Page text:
World of food

Nov. 1, 1999
"It's the incredible demand put on today's families that continues to drive our business."Bringing together the supply and demand for temperature-sensitive products means linking together cities, countries, and continents. Today, Americans are eating papayas, Africans are eating ice cream, and Asians are eating Iowa beef. Amazing. Critical to closing the loop on the world's food chain is sophisticated

"It's the incredible demand put on today's families that continues to drive our business."

Bringing together the supply and demand for temperature-sensitive products means linking together cities, countries, and continents. Today, Americans are eating papayas, Africans are eating ice cream, and Asians are eating Iowa beef. Amazing. Critical to closing the loop on the world's food chain is sophisticated transportation equipment. Equipment that includes reliable, precise temperature control systems.

Incredibly, the number of food products imported to the United States continues to increase dramatically - doubling over the past seven years and expected to increase an additional 30% by 2002. Finished and fully packaged food products account for an increasing proportion of all imported foods. In addition, there has been a huge increase in fresh produce from all over the world.

Between 1997 and 1998, however, the number of agricultural products exported from the U.S. fell from $57 billion to $52 billion. The weakest link is from the Western Hemisphere to Asia. One exception to this is South Korea; exports have risen considerably as that economy recovers from recession. As you may expect, U.S. exports to Europe have been growing modestly.

The future of food product imports and exports, as well as the future of the transport temperature control industry, depends on a high level of sophistication and disposable income. Simply put, it's the incredible demand put on today's families that continues to drive our business. Take the United States, for example. If both parents work, there is no time for daily shopping. Convenience foods and frozen meals are the mainstay. Europe's economy closely follows this phenomenon.

Today, Thermo King's focus is on Asia and South America. Although agricultural production has been a major component of trade from these regions, in the aggregate they have not achieved success. The prices of most agricultural commodities have fallen globally over the past 15 years. The developing countries must rely on shipping larger volumes of commodities to maintain their export earnings.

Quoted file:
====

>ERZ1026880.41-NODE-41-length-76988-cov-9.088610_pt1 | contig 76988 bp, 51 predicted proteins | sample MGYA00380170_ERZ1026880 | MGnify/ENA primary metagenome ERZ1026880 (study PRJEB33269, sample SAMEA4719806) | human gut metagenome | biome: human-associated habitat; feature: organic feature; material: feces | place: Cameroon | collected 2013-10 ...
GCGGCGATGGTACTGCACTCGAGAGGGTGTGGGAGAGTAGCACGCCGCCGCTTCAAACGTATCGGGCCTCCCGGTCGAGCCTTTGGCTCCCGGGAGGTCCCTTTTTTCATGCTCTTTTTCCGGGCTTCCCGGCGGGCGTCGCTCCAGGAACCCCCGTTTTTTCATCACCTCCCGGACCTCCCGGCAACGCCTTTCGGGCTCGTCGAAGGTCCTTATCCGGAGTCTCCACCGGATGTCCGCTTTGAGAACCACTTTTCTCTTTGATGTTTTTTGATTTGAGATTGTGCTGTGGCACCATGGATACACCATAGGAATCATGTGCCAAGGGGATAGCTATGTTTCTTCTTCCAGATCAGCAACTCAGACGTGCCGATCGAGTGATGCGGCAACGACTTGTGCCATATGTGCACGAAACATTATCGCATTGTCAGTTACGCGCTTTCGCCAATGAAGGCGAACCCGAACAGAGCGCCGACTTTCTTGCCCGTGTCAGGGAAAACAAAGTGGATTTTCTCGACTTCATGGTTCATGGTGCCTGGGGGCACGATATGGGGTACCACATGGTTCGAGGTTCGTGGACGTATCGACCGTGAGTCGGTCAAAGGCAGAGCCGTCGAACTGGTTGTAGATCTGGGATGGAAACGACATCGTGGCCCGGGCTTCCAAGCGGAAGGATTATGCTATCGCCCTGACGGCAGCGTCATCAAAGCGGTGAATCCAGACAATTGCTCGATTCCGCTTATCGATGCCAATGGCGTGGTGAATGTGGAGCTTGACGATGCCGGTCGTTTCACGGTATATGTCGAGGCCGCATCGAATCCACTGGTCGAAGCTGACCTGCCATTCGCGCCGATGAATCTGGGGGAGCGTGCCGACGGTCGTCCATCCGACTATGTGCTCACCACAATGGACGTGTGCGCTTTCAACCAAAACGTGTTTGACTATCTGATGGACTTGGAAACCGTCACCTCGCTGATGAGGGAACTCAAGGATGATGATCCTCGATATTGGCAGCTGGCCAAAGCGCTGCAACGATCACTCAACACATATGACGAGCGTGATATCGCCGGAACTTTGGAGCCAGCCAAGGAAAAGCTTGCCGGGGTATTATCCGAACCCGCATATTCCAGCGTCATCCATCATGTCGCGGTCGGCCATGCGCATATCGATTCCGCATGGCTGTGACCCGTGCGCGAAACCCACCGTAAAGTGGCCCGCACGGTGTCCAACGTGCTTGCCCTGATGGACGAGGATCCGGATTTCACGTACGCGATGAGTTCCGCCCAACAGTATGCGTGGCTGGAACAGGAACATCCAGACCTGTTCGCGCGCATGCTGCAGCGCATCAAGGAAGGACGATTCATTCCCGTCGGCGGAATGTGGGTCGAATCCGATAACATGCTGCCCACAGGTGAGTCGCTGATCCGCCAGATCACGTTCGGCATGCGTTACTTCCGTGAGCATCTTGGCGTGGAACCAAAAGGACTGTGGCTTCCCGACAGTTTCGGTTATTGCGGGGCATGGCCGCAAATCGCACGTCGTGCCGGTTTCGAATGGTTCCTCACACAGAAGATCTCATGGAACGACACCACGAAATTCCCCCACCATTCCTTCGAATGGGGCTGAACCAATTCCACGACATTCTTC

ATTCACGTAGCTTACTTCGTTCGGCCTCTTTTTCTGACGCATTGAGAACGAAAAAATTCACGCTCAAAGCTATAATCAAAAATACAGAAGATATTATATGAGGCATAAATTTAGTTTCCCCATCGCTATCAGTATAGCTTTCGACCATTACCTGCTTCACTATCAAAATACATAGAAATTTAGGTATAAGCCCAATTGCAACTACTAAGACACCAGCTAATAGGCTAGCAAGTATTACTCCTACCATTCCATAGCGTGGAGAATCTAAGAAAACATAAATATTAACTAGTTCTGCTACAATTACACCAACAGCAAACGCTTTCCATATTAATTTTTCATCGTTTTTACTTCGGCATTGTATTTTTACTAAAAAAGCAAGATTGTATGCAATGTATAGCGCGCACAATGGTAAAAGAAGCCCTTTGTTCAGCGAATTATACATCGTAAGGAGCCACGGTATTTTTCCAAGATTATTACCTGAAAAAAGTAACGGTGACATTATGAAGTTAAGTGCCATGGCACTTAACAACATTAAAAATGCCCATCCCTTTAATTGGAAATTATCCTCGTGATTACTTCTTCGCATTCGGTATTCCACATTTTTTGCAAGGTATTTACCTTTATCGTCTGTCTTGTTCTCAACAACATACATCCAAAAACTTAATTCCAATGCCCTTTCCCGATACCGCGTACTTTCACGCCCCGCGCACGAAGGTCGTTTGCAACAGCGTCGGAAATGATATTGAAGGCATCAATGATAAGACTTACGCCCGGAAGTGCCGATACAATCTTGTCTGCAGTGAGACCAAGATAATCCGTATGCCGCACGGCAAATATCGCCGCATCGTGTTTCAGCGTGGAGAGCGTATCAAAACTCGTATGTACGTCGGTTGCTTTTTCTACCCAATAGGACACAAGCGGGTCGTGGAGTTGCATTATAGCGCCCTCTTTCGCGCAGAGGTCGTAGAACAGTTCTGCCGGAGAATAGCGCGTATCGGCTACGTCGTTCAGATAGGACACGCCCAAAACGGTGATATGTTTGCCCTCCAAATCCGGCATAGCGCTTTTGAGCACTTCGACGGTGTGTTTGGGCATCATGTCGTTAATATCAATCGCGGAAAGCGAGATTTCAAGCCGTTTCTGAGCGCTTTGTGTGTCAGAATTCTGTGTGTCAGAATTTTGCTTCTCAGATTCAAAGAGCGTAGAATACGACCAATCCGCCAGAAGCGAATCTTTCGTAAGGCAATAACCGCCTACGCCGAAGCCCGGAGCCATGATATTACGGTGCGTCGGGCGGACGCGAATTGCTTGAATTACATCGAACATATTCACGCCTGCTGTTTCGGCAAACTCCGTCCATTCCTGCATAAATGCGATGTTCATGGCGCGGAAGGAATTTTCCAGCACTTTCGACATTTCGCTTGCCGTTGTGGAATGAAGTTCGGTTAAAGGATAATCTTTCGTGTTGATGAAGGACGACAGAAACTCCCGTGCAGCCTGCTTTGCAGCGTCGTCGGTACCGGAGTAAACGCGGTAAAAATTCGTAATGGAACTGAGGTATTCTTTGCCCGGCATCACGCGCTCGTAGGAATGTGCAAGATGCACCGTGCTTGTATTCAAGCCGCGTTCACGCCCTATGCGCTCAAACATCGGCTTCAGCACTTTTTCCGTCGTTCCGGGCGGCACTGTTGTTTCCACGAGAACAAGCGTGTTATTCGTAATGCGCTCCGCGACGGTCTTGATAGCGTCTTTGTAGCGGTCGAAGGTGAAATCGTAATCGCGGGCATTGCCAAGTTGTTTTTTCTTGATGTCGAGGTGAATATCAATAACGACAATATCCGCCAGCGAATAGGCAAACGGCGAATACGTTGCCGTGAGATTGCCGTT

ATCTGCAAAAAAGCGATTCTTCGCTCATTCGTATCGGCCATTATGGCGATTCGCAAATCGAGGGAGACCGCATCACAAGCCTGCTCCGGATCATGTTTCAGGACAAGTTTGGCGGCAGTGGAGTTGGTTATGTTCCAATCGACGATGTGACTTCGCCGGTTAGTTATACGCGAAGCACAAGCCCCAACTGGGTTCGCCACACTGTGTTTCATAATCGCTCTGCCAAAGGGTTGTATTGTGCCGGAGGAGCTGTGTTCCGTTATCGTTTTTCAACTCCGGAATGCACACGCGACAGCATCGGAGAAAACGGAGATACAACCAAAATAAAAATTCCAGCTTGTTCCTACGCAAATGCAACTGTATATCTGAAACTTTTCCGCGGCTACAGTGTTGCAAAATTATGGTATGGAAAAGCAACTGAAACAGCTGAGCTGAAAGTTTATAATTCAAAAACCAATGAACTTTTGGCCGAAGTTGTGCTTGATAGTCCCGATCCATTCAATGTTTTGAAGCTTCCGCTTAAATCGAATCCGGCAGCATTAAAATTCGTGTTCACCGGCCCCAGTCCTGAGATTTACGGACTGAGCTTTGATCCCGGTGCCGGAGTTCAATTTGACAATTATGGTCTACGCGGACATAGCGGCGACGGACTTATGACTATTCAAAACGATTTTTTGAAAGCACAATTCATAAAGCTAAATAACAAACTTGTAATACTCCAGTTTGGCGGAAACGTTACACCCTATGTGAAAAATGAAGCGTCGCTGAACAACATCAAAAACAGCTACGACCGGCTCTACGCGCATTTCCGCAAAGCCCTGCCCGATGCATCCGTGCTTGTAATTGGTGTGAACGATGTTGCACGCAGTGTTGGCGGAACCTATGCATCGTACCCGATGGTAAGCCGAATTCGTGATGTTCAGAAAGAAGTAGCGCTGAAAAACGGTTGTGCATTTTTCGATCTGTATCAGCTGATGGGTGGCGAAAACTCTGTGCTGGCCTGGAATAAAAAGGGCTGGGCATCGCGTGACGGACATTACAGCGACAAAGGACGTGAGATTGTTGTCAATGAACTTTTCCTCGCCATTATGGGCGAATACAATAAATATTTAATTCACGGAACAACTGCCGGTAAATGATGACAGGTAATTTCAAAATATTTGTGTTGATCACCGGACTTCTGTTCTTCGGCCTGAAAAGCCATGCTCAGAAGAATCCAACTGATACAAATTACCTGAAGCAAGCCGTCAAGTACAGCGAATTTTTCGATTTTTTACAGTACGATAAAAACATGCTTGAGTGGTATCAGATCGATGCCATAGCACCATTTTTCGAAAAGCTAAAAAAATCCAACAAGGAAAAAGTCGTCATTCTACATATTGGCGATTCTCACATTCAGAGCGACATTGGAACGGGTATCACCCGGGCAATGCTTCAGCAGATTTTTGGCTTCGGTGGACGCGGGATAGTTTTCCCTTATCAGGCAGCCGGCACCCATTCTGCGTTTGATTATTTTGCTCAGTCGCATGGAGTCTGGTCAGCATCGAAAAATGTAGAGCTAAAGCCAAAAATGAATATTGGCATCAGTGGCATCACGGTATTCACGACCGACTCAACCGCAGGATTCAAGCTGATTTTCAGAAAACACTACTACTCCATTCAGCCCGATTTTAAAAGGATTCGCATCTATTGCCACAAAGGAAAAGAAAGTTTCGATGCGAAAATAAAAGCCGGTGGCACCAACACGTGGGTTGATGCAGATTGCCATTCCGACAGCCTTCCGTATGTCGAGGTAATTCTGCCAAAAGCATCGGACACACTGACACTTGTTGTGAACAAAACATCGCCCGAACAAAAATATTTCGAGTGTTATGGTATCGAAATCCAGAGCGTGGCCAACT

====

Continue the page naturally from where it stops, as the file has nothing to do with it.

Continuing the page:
This is where I believe the transportation industry can help. There needs to be infrastructure developed to support food trade. I firmly believe in the Thermo King dealer organization, with over 800 authorized dealers located throughout the world. Expanding our dealer network to emerging countries is sure to foster growth.

On the other hand, to expand world food trade means we open the door to higher safety risks. While the United States has one of the safest food supplies in the world, outbreaks of food-borne illness are too prevalent even here.

>From farm to table, there are countless opportunities for contamination. >From pesticides to processing to proper temperature control. Each step in the food chain is critical in securing food safety. While President Clinton's Council on Food Safety will develop (by November 1) a strategic plan to further improve safety of the American food supply, at Thermo King we continue to improve our equipment for better quality control worldwide. Enhanced microprocessor controls and state-of-the-art dataloggers are better ensuring the safe transport of food, no matter the distance traveled. And we are looking at other parts of the cold chain to improve food quality.

At Thermo King, our goal is to continue to shrink the world by bringing quality food to every continent, in every type of climate. Our temperature control equipment will continue to make the world better.

About the Author

Sean Kinsella | president

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